Bissonnette's book did not have the formal review that the Pentagon requires for any volume published by former or current Defence Department employees. This is somewhat surprising. One would think that publisher's would ensure that this would happen or that all those snoops who are collecting information about everything would alert the Pentagon that the book was to be published.
The author claims he did not disclose confidential or sensitive information that would compromise national security in any way. However, officials from the Pentagon and CIA are apparently checking the book for any disclosure of classified information. Legal action could even be taken against Bissonette. No doubt Bissonette will by then have plenty of money to help pay his legal expenses.
Giving an account of the raid that is at variance with the official version of events seems to me prima facie evidence that Bissonnette has revealed classified information. However prosecution might be too embarrassing for the administration. After all, Bissonnette is one of those patriotic, professionals with great courage whom Obama praised as serving the U.S.

Wednesday, August 29, 2012

Blasphemy laws with draconian punishment exist in many countries


While media attention recently has focused on Pakistan and its blasphemy laws, many countries have such laws including Saudi Arabia and Iran. In western countries blasphemy laws have been replaced by hate speech laws that also punish some types of speech.
The arrest of a young Christian girl for allegedly burning pages of a beginner's guide for reciting the Quran has focused media attention on Pakistan's blasphemy laws. Those laws are draconian but they derive more generally from Sharia law and its prohibitions.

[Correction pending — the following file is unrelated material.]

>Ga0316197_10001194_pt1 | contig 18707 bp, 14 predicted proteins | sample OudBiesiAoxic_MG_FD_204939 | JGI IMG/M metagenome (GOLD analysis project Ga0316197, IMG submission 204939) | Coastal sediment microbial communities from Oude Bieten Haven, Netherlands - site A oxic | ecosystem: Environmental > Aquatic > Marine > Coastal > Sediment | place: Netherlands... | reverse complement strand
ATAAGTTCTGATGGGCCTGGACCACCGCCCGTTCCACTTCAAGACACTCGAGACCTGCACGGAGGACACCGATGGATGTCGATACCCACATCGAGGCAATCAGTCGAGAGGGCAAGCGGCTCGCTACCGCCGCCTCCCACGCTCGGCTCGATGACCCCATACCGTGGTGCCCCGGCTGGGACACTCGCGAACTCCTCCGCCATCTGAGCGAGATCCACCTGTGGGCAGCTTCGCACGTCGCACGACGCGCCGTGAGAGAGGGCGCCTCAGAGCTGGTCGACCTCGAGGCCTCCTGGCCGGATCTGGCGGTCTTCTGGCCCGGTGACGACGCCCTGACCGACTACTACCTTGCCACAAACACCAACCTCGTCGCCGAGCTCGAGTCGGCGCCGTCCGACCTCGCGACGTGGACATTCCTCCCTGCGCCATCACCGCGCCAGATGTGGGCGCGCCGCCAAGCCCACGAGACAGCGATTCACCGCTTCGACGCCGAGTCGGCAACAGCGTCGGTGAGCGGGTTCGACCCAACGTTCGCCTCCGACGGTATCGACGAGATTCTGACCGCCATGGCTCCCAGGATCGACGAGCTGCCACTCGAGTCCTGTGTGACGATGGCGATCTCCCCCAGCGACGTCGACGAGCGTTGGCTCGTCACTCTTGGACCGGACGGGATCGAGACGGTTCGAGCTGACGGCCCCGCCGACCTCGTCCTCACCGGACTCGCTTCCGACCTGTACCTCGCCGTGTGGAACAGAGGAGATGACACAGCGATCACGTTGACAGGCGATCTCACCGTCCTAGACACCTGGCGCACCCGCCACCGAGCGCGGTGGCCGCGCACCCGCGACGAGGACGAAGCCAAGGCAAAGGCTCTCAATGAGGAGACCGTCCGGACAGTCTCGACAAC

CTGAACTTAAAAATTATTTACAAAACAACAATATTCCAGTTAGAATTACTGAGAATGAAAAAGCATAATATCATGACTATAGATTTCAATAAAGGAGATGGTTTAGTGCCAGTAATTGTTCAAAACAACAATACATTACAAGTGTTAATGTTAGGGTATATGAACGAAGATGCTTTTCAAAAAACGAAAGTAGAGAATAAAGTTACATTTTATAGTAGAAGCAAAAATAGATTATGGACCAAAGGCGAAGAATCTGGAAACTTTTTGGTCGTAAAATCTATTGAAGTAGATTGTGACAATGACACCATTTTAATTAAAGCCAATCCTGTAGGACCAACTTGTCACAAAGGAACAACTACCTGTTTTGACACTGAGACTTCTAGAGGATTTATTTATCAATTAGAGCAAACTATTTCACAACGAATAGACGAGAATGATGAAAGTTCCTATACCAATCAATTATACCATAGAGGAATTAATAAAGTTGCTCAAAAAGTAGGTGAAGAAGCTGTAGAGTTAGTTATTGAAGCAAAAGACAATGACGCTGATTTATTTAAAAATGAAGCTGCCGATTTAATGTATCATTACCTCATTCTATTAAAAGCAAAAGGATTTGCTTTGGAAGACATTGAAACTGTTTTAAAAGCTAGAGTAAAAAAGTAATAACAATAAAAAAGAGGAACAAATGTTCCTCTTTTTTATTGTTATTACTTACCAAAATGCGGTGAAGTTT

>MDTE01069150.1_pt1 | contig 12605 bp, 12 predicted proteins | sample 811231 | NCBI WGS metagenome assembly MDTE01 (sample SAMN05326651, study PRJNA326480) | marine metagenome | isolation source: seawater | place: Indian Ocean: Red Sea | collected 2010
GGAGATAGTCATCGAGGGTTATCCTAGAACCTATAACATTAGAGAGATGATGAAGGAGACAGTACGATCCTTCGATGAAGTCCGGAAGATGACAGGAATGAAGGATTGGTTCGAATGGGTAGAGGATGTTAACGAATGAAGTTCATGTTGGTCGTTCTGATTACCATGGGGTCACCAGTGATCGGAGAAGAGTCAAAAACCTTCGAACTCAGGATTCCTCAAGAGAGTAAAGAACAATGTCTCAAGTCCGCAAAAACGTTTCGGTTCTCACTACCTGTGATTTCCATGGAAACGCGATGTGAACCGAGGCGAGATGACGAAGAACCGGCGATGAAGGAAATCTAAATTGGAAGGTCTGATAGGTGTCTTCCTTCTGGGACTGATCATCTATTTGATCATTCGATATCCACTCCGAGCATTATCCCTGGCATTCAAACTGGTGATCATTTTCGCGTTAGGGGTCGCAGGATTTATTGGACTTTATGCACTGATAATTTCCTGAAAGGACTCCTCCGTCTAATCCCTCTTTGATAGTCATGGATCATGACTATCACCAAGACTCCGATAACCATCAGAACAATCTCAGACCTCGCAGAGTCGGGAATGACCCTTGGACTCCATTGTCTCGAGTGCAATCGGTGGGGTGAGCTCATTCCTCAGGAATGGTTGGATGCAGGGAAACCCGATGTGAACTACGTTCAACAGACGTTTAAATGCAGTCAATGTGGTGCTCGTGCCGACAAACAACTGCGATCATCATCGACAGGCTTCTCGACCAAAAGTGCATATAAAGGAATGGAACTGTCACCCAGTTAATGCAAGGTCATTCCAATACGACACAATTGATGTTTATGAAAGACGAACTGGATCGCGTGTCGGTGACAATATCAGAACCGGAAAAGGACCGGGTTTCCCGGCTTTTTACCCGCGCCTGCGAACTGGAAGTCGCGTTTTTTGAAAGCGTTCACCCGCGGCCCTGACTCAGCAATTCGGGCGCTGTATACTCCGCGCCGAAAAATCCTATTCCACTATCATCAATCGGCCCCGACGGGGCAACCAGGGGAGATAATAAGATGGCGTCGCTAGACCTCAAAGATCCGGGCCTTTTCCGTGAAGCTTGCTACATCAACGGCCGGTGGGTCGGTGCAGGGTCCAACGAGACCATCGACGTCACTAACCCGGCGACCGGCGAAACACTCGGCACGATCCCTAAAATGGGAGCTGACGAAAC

There is a certain irony in the strong association of draconian blasphemy laws with Islam. According to Wikipedia neither the Quran nor hadith (sayings) make reference to a crime of blasphemy. It is later jurists who incorporated laws against blasphemy into Sharia law. A lawyer, activist and critic of Pakistan's blasphemy laws, Ayesha Haq says:
"I think it's a bad law to start off with – it's a man-made law and it has nothing to do with religion. If you look at our history, the history of Islam and that of our Holy Prophet - he was exceptionally tolerant to those who were abusive towards him. He never took any action against anyone who did anything horrible to him, like throw garbage on him. So for him to put up with all that and we can't, to me, makes absolutely no sense."
Yet under Sharia law penalties for blasphemy can include fines, imprisonment, flogging, amputation, and death by hanging or beheading. One section of Pakistani blasphemy law states:
“Whoever by words, either spoken or written, or by visible representation, or by imputation, innuendo, or insinuation, directly or indirectly, defiles the sacred name of the Holy Prophet Muhammad shall be punishable with death, or imprisonment for life, and shall be liable to fine.”
There is nothing unique about the Pakistani laws. Similar laws can be found in Sunni Saudi Arabia and Shia Iran. Again somewhat ironically laws governing criticism of Muhammad or Islam are often used against minority Muslim sects as well as adherents of other religions.